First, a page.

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Global Unemployment To Drop Slightly In 2024 – ILO 

laments slow progress to reduce inequalities 


Unequal access to employment opportunities remains a problem worldwide, even as new projections from the International Labour Organization (ILO), shows an improvement in global joblessness this year.

According to new projections from a new ILO report, the global unemployment will fall modestly this year even as inequalities in labour markets persist, with women in low-income countries particularly affected.

The ILO’s World Employment and Social Outlook: May 2024 Update predicts that the 2024 global unemployment rate will stand at 4.9 per cent, down from 5.0 per cent in 2023. 

The figure revises downward the previous ILO projection of 5.2 per cent for this year.

However, the downward trend for joblessness is expected to flatten in 2025, with unemployment remaining at 4.9 per cent, the report says.

Despite this outlook, the report underscores a persistent lack of employment opportunities. 

The ILO estimates that the ‘jobs gap’ – which measures the number of persons without a job but who want to work – stands at 402 million persons in 2024. This includes 183 million people who are counted as unemployed.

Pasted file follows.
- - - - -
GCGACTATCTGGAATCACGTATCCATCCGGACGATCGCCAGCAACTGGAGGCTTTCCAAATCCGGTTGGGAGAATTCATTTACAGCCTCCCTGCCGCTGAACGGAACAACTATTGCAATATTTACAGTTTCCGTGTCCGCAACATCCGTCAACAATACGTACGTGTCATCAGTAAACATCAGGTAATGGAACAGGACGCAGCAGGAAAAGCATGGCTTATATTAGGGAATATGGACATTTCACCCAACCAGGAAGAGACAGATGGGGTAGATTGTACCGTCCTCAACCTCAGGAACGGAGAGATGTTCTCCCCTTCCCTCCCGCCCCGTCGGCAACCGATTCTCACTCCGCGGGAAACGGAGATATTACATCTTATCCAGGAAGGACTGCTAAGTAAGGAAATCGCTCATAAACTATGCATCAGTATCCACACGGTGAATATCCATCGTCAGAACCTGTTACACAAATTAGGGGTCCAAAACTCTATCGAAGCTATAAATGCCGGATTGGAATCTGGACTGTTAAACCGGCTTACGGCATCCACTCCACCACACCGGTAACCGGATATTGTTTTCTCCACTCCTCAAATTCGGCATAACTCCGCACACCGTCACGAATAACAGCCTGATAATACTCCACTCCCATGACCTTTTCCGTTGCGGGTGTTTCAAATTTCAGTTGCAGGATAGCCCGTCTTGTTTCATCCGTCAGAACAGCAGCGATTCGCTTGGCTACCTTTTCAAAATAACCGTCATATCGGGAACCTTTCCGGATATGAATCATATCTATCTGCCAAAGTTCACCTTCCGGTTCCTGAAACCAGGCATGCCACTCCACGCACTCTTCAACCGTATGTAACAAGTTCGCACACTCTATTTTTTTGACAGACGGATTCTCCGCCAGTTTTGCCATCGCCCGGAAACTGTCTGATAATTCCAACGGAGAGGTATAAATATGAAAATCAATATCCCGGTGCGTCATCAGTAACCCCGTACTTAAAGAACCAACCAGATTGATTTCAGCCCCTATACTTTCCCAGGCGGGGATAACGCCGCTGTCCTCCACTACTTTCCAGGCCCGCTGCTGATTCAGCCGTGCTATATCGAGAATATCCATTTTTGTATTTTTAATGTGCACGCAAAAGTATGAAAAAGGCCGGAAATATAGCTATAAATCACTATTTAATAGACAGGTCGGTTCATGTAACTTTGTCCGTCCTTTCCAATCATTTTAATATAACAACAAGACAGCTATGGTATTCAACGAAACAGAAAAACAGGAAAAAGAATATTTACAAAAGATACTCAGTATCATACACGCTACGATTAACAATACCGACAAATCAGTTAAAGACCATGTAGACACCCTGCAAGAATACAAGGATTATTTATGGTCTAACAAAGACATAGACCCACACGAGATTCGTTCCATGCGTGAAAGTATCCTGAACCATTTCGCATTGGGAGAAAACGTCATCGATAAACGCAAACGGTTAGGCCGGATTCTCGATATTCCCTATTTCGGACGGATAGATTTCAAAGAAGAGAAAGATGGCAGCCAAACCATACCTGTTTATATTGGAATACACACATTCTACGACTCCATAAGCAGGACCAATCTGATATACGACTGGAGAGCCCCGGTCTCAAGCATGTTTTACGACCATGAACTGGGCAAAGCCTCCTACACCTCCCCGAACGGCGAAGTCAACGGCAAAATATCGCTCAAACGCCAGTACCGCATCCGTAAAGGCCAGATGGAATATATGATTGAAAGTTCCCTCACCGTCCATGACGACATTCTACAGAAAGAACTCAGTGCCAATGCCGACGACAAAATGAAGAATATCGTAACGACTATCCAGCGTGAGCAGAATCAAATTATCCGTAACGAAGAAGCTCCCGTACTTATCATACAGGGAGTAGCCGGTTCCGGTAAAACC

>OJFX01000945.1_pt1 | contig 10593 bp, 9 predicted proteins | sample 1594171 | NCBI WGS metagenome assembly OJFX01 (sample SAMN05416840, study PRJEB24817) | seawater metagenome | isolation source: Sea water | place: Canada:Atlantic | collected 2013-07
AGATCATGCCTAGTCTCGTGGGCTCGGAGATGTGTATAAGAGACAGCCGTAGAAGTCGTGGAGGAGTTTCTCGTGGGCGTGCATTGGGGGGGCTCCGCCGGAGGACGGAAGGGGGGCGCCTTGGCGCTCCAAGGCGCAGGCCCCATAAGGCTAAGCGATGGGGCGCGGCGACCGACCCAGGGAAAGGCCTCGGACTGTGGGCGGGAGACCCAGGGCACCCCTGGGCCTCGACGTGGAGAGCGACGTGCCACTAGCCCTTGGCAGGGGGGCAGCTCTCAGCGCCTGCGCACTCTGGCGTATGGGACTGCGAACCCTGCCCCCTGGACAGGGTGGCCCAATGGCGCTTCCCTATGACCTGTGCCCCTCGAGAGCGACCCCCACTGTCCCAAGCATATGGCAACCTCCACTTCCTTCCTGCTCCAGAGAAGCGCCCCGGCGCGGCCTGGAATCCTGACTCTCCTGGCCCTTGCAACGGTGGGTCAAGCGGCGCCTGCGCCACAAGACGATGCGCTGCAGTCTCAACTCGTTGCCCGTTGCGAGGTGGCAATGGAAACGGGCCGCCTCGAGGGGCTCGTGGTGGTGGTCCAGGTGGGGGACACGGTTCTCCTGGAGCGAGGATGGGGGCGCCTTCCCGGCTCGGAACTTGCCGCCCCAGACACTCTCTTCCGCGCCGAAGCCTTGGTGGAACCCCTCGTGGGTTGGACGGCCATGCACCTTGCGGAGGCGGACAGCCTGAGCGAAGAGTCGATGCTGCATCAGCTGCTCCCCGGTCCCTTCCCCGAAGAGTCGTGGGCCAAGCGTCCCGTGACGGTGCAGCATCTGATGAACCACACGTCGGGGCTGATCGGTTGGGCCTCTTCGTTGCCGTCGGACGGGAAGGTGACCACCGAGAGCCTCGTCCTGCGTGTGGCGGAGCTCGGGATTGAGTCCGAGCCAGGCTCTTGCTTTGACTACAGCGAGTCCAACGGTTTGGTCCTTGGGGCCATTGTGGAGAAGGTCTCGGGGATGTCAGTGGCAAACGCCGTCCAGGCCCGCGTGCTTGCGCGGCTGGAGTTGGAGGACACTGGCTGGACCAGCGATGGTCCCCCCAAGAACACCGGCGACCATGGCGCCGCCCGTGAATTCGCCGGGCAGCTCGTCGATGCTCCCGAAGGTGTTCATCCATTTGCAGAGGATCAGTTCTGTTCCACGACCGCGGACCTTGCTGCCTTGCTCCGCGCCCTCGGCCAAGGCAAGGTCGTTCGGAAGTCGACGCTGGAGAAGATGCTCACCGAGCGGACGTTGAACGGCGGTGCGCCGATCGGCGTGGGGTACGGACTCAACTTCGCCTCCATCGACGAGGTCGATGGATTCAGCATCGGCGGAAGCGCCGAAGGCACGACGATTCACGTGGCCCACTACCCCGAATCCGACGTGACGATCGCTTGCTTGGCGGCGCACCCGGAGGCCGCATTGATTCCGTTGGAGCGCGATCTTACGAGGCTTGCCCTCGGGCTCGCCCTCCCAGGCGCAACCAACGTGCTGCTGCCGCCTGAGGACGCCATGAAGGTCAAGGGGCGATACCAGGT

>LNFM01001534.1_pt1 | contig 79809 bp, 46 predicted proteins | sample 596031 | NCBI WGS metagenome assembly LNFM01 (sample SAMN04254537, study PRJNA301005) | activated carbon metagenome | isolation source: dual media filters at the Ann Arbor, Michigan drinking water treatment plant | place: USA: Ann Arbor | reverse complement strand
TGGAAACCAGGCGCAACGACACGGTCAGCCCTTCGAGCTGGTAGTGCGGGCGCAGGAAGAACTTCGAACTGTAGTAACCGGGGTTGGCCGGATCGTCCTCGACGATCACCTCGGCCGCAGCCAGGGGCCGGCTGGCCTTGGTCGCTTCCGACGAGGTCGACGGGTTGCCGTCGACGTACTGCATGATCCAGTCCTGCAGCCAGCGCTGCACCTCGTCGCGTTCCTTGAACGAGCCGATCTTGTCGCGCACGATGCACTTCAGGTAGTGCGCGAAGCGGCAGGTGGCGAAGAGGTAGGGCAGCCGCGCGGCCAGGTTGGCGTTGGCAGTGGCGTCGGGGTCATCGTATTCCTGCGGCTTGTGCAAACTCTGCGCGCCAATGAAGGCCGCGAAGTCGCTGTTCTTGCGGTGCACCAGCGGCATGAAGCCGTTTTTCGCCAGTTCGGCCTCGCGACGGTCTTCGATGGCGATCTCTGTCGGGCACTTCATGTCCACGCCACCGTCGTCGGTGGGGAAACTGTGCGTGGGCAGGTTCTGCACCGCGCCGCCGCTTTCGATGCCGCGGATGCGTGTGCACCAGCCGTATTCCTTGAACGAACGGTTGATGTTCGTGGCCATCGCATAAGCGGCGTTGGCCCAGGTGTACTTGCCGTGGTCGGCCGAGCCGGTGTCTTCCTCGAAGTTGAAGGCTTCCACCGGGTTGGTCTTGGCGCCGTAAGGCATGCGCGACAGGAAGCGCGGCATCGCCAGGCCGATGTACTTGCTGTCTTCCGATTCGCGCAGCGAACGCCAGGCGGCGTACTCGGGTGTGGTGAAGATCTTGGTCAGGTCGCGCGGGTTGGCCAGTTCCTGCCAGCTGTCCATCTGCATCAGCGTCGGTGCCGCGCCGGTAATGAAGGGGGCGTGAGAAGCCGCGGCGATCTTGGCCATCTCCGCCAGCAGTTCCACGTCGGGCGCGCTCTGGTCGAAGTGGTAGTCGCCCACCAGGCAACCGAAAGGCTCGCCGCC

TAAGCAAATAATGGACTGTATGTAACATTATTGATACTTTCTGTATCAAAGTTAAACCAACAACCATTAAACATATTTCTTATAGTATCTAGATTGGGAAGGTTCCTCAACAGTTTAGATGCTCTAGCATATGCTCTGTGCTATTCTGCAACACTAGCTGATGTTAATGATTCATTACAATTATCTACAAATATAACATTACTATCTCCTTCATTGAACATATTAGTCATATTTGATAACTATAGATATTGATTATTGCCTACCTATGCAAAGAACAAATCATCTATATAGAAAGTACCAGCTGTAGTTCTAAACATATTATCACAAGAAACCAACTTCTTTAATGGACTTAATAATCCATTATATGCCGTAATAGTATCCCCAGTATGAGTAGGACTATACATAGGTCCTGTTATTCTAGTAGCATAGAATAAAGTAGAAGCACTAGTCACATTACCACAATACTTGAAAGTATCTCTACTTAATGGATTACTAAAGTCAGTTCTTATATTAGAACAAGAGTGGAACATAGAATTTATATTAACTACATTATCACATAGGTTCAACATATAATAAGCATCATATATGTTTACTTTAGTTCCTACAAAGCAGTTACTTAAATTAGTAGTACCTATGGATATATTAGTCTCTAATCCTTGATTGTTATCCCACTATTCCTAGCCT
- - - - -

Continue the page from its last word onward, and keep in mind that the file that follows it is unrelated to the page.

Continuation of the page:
Speaking at the unveiling of the report, ILO Director-General, Gilbert Houngbo said “Today’s report reveals critical employment challenges that we must still address. Despite our efforts to reduce global inequalities, the labour market remains an uneven playing field, especially for women.

“To achieve a sustainable recovery whose benefits are shared by all, we must work towards inclusive policies that take into consideration the needs of all workers. We must place inclusion and social justice at the core of our policies and institutions. Unless we do we will fall short of our objective to ensure strong and inclusive development.” 

Detailed figures from the report show that women, especially in low-income countries, are disproportionately affected by the lack of opportunities. 

The jobs gap for women in low-income countries reaches a striking 22.8 per cent, versus 15.3 per cent for men. This contrasts with high-income countries, where the rate is 9.7 per cent for women and 7.3 per cent for men.

These differences are just the “tip of the iceberg”, as significantly more women than men are completely detached from the labour market. The report finds that family responsibilities can explain much of the difference seen in women’s and men’s employment rates. Globally, 45.6 per cent of working-age women are employed in 2024, compared to 69.2 per cent of men. 

Even when women are employed, they tend to earn far less than men, particularly in low-income countries. While women in high-income countries earn seventy-three cents compared to a dollar earned by men, this figure drops to just forty-four cents in low-income countries. 

More generally, despite the adoption of the 2030 Agenda for Sustainable Development in 2015, progress in reducing poverty and informality has slowed down in comparison to the previous decade. 

The number of workers in informal employment has grown from approximately 1.7 billion in 2005 to 2.0 billion in 2024. To achieve the Sustainable Development Goals, “a comprehensive approach” to reducing poverty and inequality is urgently needed, the report concludes. 


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